Like many people the world over, December 31st found me gathered with friends, enjoying a lovely dinner, a glass or two of wine, and wonderful conversation. As midnight approached, the topic of conversation naturally evolved into a discussion the year that was passing and our hope for the New Year. As I reflected on 2019, I felt an incredible sense of gratitude for those things in my life that are priceless. With so much terrible news of the economy and joblessness bombarding us on a daily basis, I took a deep breath and thanked the Universe for my family, friends, and my home in one of the most beautiful cities on the planet. I have been blessed with a pretty decent life.
As my friends and I welcomed 2020 with champagne toasts, each of us shared a resolution. In typical fashion, we talked about our desires to lose weight, stop smoking, and end our procrastination habits. I need to lose a good 20 pounds just so the weight on my driver’s license will once again be accurate. It was not until I had coffee with Jill Clark of Element Life Coaching that I realized my resolution for the New Year completely missed the mark.
As a life coach, Jill Clark helps her clients to live their most authentic lives. That concept found a place of resonation in my own thoughts as I went through the rest of my week. I began asking myself how I could assist my own clients to become more authentically themselves. As a career coach and resume writer, I have the opportunity to work with men and women who are facing a major life transition—a career or job change. My personal reflection this week reminded me of times when I was pursuing major changes in my working life and how much of an impact that had on every other aspect of my life. Our work lives and our personal lives are so closely intertwined that it is impossible to separate the two. In fact, it is absolutely crucial that job seekers consider both personal goals and professional goals side-by-side as they take steps toward a new and exciting career path.
That brings me to resumes. I want to challenge each of you with this question: How well does your current resume reflect your authentic self? It’s an important question, and one that many of us might have to answer with an honest and resounding “Not at all!” In today’s competitive job market, all job seekers are faced with the temptation to rely to heavily on “stock language” in their resumes. As a recruiter, I recall certain phrases and ideas that were always included in the resumes I reviewed. If I had a dollar for every time I read that a candidate had “Excellent Communication Skills and Interpersonal Skills,” I’d now be living somewhere on the French Riviera. We have all been trained to say certain things in our resumes and in job interviews. I still laugh about the candidate who during an interview told me that he was energetic and a real people person. The problem was that he said so in a voice that was so quiet I had to lean forward to hear and with the most deadpan expression on his face. I would have much rather heard from that candidate that he was somewhat reserved but very intuitive. It would have been closer to the truth.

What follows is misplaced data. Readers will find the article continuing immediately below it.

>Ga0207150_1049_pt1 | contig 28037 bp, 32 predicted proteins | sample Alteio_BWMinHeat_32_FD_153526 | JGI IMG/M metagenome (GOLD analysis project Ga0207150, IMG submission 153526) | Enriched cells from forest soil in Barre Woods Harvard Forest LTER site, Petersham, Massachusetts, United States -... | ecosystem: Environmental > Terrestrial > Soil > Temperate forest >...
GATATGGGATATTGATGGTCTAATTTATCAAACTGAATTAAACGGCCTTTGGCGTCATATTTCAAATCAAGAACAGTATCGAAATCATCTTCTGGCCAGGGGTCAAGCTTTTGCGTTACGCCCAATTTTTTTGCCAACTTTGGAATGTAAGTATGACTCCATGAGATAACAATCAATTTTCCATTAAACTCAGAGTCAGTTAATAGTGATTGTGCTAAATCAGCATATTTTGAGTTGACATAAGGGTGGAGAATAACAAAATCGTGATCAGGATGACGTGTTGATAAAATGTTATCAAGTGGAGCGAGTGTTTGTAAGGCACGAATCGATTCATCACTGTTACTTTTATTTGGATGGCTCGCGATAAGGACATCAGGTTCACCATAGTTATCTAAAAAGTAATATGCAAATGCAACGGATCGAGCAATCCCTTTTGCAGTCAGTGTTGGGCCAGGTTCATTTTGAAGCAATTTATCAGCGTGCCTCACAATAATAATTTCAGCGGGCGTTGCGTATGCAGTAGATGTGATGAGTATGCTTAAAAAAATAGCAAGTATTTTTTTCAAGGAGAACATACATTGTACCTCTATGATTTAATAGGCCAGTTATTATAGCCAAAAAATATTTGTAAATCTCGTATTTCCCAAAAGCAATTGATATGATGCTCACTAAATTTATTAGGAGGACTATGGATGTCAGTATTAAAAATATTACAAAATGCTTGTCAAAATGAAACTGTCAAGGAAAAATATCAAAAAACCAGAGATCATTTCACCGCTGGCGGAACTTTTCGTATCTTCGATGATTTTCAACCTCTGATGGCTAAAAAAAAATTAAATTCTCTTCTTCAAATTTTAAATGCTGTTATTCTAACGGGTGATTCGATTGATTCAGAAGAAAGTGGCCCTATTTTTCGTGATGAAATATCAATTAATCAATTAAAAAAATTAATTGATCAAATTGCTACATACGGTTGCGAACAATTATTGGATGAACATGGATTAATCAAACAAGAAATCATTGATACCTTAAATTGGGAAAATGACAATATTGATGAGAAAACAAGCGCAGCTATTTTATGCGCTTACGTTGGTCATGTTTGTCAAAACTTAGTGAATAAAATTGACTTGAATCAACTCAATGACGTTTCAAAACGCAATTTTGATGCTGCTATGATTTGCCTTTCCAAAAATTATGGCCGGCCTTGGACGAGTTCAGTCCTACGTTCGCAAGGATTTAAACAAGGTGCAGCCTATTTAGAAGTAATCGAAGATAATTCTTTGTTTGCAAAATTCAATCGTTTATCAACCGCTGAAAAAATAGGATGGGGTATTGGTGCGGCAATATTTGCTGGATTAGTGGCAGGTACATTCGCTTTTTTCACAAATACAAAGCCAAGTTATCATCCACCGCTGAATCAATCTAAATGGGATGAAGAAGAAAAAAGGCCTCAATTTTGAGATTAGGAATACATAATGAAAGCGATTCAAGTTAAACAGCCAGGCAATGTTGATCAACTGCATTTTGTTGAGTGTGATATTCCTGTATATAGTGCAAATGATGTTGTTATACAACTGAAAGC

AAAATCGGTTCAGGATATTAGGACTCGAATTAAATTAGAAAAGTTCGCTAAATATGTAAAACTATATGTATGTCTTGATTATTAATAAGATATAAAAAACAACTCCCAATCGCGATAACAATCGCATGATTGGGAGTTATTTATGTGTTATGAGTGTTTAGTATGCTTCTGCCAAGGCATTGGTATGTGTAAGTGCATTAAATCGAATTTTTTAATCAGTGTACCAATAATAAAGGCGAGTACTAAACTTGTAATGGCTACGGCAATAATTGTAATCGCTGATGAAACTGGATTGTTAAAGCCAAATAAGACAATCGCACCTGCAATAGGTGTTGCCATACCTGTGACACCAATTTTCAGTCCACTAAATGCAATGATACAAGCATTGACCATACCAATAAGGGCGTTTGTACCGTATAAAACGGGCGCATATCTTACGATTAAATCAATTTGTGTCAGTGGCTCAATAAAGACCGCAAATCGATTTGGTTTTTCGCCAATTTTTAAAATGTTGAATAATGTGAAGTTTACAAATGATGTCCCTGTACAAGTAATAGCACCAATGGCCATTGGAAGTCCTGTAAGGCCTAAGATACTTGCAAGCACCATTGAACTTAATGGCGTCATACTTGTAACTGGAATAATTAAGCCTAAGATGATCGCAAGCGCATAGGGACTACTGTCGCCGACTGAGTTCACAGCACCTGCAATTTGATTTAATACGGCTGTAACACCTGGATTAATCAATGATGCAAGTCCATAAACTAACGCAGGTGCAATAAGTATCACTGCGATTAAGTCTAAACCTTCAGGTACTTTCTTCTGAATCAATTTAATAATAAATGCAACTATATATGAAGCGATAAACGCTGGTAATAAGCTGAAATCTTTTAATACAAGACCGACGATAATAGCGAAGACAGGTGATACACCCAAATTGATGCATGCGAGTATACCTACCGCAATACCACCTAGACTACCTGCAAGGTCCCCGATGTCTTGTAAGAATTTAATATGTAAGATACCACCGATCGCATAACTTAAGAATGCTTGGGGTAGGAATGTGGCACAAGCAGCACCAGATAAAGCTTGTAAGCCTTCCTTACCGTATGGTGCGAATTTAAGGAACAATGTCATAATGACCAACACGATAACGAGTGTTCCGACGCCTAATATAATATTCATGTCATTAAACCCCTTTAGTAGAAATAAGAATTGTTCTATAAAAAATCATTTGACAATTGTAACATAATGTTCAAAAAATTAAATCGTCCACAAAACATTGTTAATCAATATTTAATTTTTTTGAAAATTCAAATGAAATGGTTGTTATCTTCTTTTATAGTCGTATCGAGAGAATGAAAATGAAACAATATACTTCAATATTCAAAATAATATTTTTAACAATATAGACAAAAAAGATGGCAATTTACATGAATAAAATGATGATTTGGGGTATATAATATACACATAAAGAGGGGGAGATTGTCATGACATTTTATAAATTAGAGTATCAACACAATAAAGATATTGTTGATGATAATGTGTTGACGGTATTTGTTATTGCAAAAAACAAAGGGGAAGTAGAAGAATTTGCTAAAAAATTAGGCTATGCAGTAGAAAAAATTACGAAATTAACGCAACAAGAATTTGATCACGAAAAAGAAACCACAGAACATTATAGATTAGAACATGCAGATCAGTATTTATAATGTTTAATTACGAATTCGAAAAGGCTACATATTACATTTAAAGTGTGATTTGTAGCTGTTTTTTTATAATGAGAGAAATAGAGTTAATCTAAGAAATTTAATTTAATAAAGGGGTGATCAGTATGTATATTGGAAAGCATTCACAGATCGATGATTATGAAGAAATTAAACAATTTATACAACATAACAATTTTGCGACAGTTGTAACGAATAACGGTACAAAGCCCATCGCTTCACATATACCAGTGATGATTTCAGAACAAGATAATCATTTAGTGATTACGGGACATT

My New Year’s challenge to job seekers is this. Take the time to truly know who you are and allow that to shine through in your resume. Please DO tell us about your exceptional customer service skills, but go deeper. What makes you a customer service superstar? Is it the fact that you are a good listener? Or, maybe you have a way of hearing what a customer doesn’t say. Perhaps you have a calming presence that immediately puts people at ease. Or, maybe you exude energy and enthusiasm. Go beyond the tired, trite, typical language of resume writing.
When I work with career coaching clients, I often encourage them to take a personality survey. My favorite is the Keirsey Temperament Sorter-II, available on line or
through the book, Please Understand Me II. Surveys like this one really give you the opportunity to step back and see a snapshot of your authentic self. They will also give you much of the language that is so important in describing yourself on a resume. And, even better, the surveys may suggest a career path that has gone undiscovered. What could be better than making 2020 the year you land your dream job? Happy New Year!